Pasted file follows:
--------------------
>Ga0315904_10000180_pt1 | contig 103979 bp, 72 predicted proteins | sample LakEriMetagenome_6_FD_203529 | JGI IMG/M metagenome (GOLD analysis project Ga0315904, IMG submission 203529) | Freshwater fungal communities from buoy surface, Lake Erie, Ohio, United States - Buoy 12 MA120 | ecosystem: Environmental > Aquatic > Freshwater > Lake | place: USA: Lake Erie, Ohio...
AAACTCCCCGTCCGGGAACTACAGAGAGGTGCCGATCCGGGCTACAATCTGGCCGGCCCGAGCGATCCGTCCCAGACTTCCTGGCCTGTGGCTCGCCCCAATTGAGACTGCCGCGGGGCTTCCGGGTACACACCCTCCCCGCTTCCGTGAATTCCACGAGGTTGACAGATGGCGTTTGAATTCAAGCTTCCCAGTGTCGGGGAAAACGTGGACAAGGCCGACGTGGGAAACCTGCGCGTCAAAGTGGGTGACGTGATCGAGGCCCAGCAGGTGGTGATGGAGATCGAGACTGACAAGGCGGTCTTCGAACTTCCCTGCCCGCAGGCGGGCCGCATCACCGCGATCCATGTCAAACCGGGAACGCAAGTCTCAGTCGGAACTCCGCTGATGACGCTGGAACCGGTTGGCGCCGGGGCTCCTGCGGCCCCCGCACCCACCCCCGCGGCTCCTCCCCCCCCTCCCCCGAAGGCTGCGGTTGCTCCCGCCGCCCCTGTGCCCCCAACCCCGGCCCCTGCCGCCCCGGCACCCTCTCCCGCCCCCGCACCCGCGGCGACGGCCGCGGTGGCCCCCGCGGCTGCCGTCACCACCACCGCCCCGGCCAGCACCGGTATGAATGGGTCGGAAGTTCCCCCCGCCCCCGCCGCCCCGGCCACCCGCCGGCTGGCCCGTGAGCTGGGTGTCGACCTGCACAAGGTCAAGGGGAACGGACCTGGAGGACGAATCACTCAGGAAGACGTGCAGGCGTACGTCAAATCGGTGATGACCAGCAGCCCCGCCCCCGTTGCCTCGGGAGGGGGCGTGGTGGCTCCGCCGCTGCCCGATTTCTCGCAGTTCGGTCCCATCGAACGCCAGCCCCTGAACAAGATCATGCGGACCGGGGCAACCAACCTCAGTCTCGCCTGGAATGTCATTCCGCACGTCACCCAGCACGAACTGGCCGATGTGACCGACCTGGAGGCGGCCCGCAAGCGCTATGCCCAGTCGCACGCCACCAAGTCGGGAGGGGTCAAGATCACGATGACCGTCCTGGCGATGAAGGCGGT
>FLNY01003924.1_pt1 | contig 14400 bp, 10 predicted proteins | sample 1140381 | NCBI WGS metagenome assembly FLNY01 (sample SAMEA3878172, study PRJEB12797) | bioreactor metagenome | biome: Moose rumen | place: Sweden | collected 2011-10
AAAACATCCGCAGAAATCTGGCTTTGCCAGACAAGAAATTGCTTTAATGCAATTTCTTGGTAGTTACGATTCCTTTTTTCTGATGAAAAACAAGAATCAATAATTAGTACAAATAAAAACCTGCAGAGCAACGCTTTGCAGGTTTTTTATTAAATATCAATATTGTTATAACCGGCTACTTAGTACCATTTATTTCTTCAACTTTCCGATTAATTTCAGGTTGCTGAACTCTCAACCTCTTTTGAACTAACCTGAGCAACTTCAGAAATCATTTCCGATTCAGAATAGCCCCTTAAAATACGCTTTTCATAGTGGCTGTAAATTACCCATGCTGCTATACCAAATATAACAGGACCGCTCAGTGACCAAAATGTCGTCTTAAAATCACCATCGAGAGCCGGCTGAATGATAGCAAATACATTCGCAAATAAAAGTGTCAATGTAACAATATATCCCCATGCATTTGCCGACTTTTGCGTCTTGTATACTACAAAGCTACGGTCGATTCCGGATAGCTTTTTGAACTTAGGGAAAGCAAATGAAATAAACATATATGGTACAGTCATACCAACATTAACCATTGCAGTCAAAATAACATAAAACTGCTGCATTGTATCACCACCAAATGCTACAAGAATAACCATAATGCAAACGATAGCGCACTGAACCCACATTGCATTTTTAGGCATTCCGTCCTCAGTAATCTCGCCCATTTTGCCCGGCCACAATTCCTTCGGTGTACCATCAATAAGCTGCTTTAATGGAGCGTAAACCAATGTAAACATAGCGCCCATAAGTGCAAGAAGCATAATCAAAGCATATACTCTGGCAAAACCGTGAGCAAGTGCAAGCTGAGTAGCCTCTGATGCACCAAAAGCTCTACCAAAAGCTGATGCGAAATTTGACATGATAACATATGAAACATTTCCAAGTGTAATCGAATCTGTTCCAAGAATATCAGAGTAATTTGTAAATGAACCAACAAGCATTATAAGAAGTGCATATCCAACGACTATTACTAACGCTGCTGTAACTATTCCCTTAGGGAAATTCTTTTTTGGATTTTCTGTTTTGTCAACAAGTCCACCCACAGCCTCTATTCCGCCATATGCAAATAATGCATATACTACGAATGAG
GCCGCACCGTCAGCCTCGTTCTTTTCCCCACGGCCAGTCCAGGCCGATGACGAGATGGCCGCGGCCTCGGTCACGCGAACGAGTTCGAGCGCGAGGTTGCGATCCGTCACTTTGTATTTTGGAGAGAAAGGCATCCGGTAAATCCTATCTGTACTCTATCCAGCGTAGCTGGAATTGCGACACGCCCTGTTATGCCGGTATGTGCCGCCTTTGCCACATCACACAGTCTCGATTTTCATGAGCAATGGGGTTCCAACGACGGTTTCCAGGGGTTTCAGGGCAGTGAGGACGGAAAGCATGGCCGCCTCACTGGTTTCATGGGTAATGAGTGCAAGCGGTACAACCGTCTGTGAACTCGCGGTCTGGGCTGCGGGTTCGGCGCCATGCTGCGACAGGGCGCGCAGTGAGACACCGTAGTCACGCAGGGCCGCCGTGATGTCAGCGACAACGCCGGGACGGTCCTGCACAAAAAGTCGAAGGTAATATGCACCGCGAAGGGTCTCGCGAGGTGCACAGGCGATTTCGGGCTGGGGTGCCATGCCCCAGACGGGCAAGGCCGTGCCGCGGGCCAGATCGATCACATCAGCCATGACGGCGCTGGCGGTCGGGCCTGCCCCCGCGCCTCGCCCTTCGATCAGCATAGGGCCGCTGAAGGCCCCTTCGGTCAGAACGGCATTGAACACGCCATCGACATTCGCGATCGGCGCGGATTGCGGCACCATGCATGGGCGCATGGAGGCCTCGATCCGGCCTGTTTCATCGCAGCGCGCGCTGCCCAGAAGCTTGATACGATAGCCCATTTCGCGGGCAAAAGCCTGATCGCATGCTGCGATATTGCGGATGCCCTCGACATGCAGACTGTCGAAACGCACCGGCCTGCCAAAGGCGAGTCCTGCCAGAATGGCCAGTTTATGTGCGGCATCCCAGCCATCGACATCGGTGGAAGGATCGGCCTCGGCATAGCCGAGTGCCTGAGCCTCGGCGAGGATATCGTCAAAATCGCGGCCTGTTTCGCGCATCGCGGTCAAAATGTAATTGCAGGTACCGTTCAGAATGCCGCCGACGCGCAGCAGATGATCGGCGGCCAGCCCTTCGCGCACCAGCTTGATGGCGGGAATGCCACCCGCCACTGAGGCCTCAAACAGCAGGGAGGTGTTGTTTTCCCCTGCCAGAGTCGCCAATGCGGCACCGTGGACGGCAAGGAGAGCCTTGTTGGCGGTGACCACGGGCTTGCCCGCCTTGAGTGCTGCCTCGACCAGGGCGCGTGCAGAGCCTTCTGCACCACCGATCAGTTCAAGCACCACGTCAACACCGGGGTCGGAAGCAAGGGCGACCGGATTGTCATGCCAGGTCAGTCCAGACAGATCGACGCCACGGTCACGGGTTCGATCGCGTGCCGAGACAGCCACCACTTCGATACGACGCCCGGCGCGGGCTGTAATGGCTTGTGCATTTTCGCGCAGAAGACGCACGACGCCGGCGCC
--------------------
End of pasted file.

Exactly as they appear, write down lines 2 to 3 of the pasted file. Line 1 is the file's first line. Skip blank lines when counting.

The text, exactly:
AAACTCCCCGTCCGGGAACTACAGAGAGGTGCCGATCCGGGCTACAATCTGGCCGGCCCGAGCGATCCGTCCCAGACTTCCTGGCCTGTGGCTCGCCCCAATTGAGACTGCCGCGGGGCTTCCGGGTACACACCCTCCCCGCTTCCGTGAATTCCACGAGGTTGACAGATGGCGTTTGAATTCAAGCTTCCCAGTGTCGGGGAAAACGTGGACAAGGCCGACGTGGGAAACCTGCGCGTCAAAGTGGGTGACGTGATCGAGGCCCAGCAGGTGGTGATGGAGATCGAGACTGACAAGGCGGTCTTCGAACTTCCCTGCCCGCAGGCGGGCCGCATCACCGCGATCCATGTCAAACCGGGAACGCAAGTCTCAGTCGGAACTCCGCTGATGACGCTGGAACCGGTTGGCGCCGGGGCTCCTGCGGCCCCCGCACCCACCCCCGCGGCTCCTCCCCCCCCTCCCCCGAAGGCTGCGGTTGCTCCCGCCGCCCCTGTGCCCCCAACCCCGGCCCCTGCCGCCCCGGCACCCTCTCCCGCCCCCGCACCCGCGGCGACGGCCGCGGTGGCCCCCGCGGCTGCCGTCACCACCACCGCCCCGGCCAGCACCGGTATGAATGGGTCGGAAGTTCCCCCCGCCCCCGCCGCCCCGGCCACCCGCCGGCTGGCCCGTGAGCTGGGTGTCGACCTGCACAAGGTCAAGGGGAACGGACCTGGAGGACGAATCACTCAGGAAGACGTGCAGGCGTACGTCAAATCGGTGATGACCAGCAGCCCCGCCCCCGTTGCCTCGGGAGGGGGCGTGGTGGCTCCGCCGCTGCCCGATTTCTCGCAGTTCGGTCCCATCGAACGCCAGCCCCTGAACAAGATCATGCGGACCGGGGCAACCAACCTCAGTCTCGCCTGGAATGTCATTCCGCACGTCACCCAGCACGAACTGGCCGATGTGACCGACCTGGAGGCGGCCCGCAAGCGCTATGCCCAGTCGCACGCCACCAAGTCGGGAGGGGTCAAGATCACGATGACCGTCCTGGCGATGAAGGCGGT
>FLNY01003924.1_pt1 | contig 14400 bp, 10 predicted proteins | sample 1140381 | NCBI WGS metagenome assembly FLNY01 (sample SAMEA3878172, study PRJEB12797) | bioreactor metagenome | biome: Moose rumen | place: Sweden | collected 2011-10